Networks as the (Regenerative) Innovation

March 23, 2021 Leave a comment

“We must create civilization(s) for equitable human wellbeing within a healthy biosphere. Since our thinking produced self-inflicted existential threats, the main challenge is to find a practical way to reconcile our thinking with the logic of life.”

– all-women Emerging New Civilization(s) panel. United Nations 
Image from Peter Karlsson, “Flower on Fire,” shared under conditions of Creative Commons Attribution License 2.0,

In ongoing work with a group of practitioners dedicated to advancing the study and practice of “energy systems science,” for the sake of resilient and regenerative futures, we continue to come back to the primacy of seeing and working in networked ways as being key to charting a course to a regenerative future. In fact, in some ways we might see energy systems science as being energy network science.

As Dr. Sally J. Goerner articulates, Energy System Sciences (ESS) is “an umbrella term for disciplines that use the study of energy flow networks to understand the laws of systemic health, growth and development in living, nonliving and supra-living systems.” ESS disciplines include: Chaos, Complexity, Resilience, Ecological Network Analysis, Self-Organization Theory, Nonequilibrium Thermodynamics, Panarchy, and others.

We are clearly in a moment of needing to take more seriously the human prospect on the Earth, and whether we will continue to reclaim and maintain a place as a stewardship species. Much of this comes down to being able to “think like an ecosystem” and align with Nature’s regenerative capacities. As mentioned in another post, regeneration points us to the self-feeding, self-renewing processes that living systems (including human beings and communities) use to nourish their capacity to thrive for long periods of time, as well as their ability to adapt to unexpected, sometimes threatening, circumstances.

From an energy systems/networks perspective, long-term human thriving is rooted in large part in healthy social and socio-ecological webs that are diverse, intricate and dynamic. And more specifically, as Dr. Goerner and other colleagues in the Research Alliance for Regenerative Economics highlight, aspects of social systemic health are grounded in:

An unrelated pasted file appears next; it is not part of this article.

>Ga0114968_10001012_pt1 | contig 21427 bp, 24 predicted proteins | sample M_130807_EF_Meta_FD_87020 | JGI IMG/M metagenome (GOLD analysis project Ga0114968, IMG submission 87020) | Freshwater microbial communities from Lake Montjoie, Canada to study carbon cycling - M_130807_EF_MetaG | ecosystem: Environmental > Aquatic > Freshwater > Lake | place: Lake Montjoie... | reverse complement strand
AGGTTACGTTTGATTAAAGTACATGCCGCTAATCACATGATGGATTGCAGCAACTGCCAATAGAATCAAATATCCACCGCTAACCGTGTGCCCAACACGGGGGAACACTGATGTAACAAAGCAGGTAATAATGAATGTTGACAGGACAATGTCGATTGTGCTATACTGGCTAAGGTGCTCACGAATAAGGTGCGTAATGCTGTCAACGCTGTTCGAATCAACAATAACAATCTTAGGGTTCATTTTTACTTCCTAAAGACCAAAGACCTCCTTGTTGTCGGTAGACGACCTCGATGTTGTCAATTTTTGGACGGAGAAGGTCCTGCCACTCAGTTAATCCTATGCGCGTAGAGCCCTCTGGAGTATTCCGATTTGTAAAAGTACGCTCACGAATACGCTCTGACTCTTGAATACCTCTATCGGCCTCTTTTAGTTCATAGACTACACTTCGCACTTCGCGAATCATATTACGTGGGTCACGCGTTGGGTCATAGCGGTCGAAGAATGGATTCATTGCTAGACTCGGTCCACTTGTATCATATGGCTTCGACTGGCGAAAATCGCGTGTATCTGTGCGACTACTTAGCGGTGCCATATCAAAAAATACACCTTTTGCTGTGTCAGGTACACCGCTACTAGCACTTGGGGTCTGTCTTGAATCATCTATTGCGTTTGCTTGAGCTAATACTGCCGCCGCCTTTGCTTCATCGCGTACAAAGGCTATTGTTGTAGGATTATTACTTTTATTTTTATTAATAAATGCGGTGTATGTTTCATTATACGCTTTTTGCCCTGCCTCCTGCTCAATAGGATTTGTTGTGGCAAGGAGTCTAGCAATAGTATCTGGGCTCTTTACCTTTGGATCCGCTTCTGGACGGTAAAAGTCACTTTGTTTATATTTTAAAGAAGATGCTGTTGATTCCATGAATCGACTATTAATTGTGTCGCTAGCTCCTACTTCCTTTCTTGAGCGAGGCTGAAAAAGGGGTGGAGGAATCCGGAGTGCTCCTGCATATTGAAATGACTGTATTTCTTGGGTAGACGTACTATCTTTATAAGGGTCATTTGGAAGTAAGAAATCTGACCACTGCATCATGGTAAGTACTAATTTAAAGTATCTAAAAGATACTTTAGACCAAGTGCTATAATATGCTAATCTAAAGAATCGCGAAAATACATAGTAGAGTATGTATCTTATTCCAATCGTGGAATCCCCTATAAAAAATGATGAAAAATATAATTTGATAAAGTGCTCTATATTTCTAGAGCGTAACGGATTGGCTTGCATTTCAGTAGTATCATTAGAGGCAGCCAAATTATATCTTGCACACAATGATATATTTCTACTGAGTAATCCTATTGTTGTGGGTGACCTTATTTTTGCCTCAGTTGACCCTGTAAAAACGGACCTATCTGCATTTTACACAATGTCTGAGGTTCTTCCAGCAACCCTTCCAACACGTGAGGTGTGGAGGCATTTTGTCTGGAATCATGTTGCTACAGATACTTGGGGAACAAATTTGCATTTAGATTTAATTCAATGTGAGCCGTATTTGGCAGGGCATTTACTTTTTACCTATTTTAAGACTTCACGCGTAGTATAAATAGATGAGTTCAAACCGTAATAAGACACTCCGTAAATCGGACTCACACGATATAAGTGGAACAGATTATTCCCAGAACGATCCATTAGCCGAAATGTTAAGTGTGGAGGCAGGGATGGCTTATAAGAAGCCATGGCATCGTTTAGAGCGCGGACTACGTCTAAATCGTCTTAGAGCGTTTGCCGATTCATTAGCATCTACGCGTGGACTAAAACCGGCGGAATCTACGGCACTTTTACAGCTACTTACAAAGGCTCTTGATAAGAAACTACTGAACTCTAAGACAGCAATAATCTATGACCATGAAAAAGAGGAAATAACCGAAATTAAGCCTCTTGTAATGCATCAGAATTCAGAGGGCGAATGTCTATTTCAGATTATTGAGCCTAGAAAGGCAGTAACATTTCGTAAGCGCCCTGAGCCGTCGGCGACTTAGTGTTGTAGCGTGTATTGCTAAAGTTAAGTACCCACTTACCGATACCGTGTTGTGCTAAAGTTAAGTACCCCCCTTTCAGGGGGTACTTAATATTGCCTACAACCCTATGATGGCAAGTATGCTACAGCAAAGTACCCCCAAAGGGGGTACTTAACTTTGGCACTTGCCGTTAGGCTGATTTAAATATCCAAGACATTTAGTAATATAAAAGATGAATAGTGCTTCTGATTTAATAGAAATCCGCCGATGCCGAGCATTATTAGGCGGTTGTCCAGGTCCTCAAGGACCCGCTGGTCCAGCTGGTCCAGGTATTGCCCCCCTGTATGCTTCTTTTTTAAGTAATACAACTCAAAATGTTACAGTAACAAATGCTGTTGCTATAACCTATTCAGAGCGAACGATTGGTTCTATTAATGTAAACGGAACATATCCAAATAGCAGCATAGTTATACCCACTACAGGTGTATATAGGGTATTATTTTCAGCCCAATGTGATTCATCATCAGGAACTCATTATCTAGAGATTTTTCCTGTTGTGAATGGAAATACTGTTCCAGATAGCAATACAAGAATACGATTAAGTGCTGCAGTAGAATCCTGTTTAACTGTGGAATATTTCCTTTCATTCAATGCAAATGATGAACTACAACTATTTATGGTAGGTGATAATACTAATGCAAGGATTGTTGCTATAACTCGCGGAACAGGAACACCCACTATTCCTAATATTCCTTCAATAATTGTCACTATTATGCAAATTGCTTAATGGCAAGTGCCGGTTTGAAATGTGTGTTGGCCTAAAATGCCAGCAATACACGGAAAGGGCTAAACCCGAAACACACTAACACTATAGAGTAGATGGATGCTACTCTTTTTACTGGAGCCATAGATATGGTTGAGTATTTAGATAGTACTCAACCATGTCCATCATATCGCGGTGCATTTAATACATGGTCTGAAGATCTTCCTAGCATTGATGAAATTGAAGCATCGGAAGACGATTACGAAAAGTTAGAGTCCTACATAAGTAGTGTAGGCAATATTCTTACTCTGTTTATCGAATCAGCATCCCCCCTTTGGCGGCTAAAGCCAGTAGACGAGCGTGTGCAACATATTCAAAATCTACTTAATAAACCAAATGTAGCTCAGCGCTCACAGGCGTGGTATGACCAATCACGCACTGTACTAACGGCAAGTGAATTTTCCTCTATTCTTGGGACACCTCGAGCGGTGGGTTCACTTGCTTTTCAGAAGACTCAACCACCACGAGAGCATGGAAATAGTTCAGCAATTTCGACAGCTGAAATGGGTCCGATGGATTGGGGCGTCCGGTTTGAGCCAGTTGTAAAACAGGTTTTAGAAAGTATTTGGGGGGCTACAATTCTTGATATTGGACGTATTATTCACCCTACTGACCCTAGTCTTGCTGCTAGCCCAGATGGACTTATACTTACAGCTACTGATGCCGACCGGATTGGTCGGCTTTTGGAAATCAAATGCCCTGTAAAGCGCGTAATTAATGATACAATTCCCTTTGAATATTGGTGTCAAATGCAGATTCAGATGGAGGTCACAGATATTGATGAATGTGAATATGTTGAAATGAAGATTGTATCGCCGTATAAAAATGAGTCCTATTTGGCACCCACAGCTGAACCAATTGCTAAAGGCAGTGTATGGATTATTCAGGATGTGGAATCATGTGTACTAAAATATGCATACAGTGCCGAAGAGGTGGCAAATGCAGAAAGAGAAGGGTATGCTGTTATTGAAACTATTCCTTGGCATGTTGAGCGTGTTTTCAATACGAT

• Collective and adaptive learning – sharing information, working out loud, group inquiry and processing, prototyping, systemic sensing …
  • Collaborative culture – practicing facilitative leadership, weaving and coordination, designing for and engaging in collective innovation, linking and leveraging assets, collective decision-making, aligning practice to values such as trust, transparency, generosity …
  • Regenerative circulation – monitoring and tending to velocity, directionality, quality and quantity of flows of different resources …
  • Resilient structure – experimenting with fractals, distributed governance, strategic redundancy, subsidiarity …

Each of these four aspects links to network thinking and action, and can be further strengthened and guided by core principles (see this evolving list).

In the months to come, we will be fleshing out more of the practices around ESS/ENS to support network convenors, coordinators, facilitators, and weavers of all kinds, including those within organizations, to support systemic saluto-genesis (ongoing health creation).

Image by Wim Goedhart, “Forest Flow,” shared under conditions of Creative Commons Attribution License 2.0.

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